This session had it all: a mix-up on the dais, some jousting in the 109s, and a breach of the entry total rules.
Kiribati’s “dancing weightlifter” David Katoatau and New Zealand’s Sione Tonga battled it out for gold in the 102kg class. Sione established his lead early, going into the clean & jerks with a healthy 6kg on his rival.
Katoatau brought it back to neck-and-neck when he nailed his opening clean & jerk, which was 6kg heavier than Sione’s. Sione pulled ahead again with a successful 160kg lift, but he couldn’t catch the clean on his third attempt at 165kg. Katoatau then matched Sione’s total with his second attempt at 166kg!
It would all come down to whether Katoatau could stick his final attempt at 170kg. The excitement on Katoatau’s face radiated in all directions when he caught the jerk strong and secure. He knew he’d won.
In the 109s, Aussie Josh Quinn came a distant fourth having a so-so day on the platform with a final result of 3/6 and a 275kg total. He attempted but missed competition PRs in both the snatch and clean & jerk,
Jackson Roberts-Young hit a competition PR on his second snatch attempt at 147kg though he missed the chance to extend that PR when he dropped his third attempt at 150kg.
The real story in the 109s was the fight between Matthew Lydement and Samoa’s Sanele Mao, who are both seeking an Olympic berth. Under the new Robi points system, Matthew went into the Open in front ofSanele, and, if Sanele bombed from here until the end of the current Olympic qualification period, Matthew was all but guaranteed a spot at Tokyo 2020. Of course, that’s a big “if”.
So, Matthew came to the platform meaning business. He had a flawless run in the snatch, hitting a new competition PR at 161kg — a new Oceania record, trumping Sanele’s 160kg, which he set at the 2019 Arafura Games.
Sanele very nearly mirrored Matthew’s flawless snatch session, receiving three white lights on his final attempt at 162kg, which would’ve reclaimed his Oceania record. However, the jury called “stop” and ultimately overturned the decision, much to the confusion of the speaker who announced the ruling was “because of [Sanele’s] left arm… I think…”. All this meant Matthew went into the clean & jerks with a 7kg lead on Sanele. Having said that, Sanele’s listed opening clean & jerk was 25kg heavier than Matthew’s, so…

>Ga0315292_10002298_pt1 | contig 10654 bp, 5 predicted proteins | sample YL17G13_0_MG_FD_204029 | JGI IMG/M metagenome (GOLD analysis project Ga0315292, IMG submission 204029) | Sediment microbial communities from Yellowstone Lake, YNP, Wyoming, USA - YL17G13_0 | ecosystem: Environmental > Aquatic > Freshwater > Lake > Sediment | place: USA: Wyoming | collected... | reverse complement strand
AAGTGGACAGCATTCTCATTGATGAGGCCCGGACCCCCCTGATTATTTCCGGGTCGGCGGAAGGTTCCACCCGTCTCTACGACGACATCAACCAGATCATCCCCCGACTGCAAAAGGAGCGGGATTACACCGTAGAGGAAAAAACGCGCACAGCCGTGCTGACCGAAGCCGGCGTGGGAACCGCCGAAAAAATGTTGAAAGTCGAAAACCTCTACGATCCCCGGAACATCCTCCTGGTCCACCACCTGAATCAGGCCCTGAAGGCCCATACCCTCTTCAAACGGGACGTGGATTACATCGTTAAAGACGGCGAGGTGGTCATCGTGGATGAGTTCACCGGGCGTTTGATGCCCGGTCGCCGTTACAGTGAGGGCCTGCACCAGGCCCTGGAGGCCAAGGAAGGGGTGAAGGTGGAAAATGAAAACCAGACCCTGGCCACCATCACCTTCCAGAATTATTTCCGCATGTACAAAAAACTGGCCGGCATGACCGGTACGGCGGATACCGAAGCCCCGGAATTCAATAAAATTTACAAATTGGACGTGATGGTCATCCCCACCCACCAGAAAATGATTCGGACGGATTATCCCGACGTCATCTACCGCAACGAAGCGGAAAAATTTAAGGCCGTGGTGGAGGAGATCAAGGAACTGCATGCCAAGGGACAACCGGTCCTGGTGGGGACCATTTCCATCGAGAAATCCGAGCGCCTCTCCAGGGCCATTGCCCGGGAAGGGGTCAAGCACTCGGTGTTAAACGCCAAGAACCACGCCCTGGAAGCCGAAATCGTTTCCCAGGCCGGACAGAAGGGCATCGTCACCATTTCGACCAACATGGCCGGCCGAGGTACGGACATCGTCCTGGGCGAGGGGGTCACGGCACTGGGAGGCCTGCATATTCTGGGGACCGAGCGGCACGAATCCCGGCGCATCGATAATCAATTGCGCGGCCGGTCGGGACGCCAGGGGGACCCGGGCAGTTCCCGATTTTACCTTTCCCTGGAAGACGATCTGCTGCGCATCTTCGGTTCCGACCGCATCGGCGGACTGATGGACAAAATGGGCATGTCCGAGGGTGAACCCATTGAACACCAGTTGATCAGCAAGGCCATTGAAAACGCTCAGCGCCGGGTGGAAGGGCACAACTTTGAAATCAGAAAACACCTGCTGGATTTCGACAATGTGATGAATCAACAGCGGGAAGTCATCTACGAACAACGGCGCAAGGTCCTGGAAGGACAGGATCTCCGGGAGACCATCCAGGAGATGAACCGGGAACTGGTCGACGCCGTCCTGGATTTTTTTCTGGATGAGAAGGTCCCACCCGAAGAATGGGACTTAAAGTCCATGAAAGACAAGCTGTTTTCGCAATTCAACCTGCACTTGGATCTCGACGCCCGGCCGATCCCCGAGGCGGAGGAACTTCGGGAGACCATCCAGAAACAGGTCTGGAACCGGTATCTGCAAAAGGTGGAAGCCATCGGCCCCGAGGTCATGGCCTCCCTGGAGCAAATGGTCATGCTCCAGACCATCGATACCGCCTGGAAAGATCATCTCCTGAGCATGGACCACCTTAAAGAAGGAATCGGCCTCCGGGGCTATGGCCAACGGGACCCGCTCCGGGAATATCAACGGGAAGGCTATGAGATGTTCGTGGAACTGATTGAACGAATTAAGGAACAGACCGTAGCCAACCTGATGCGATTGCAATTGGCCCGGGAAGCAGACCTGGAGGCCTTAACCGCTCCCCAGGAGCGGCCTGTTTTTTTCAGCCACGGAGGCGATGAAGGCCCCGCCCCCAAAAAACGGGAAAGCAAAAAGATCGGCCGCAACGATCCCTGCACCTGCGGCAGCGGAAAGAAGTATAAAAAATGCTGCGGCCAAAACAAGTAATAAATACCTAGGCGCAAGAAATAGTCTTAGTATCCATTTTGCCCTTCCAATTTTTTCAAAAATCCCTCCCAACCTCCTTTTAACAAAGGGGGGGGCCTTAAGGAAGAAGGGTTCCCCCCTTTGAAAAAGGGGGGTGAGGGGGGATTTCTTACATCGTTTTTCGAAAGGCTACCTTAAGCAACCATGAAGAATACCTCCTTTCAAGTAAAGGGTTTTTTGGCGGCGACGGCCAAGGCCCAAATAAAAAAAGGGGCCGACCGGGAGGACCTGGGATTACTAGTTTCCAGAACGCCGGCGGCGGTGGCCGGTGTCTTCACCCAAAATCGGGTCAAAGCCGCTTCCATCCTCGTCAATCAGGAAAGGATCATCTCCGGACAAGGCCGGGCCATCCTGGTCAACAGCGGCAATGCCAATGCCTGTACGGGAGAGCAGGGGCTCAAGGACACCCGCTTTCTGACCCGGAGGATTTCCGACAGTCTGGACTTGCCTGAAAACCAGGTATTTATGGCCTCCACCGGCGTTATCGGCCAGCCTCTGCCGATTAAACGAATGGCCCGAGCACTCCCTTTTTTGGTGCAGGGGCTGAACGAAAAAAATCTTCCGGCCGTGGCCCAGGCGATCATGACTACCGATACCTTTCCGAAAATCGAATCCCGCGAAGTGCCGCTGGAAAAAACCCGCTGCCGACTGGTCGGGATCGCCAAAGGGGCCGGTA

Matthew set another new national record on his opening clean & jerk, this time for total. He then increased that record on his second lift at 182kg before missing the clean on his last attempt at 185kg.
Jackson Roberts-Young made a gutsy and inspiring last-ditch attempt to sneak past Matthew for silver by hitting 185kg on his second attempt and then electing to load an extra 12kg on the bar for his third.
He executed a strong pull, got pinned for a few seconds in the hole before summoning some heroic strength to slowly stand it up. He paused long to settle, catch his breath. He dipped. He drove. But he caught it lopsided with his left arm bent. An amazing effort but not enough. Matthew held onto silver and Jackson took bronze. Sanele took gold, despite missing his second two clean & jerks at 201kg.
There were only two competitors in the +109kg class, Sio Pomelile from Tonga and Lauititi Lui from Samoa. Sio performed well but didn’t have a hope of catching Lauititi, whose entry total (390kg) was 70kg heavier than Sio’s.
Lauititi took gold but not without some controversy. He made a good first attempt that was overturned, after a mysterious extended pause between lifts — with the clock stopped — because it breached the 20kg leeway given to every lifter’s entry total.
Then, a bit of levity during the medal ceremony as an official accidentally hung the bronze medal around Sanele’s neck. No one noticed until the true bronze medal winner, Jackson, was handed his medal, the gold, which he promptly and politely exchanged on the dais with Sanele. Thankfully, Jackson realised before Sanele had a chance to bite into his medal for a photo opp.
David Katoatau — Gold
Sione Tonga — Silver
Sanele Mao — Gold
Matthew Lydement — Silver
Jackson Roberts-Young — Bronze
Lauititi Lui — Gold
Sio Pomelile — Silver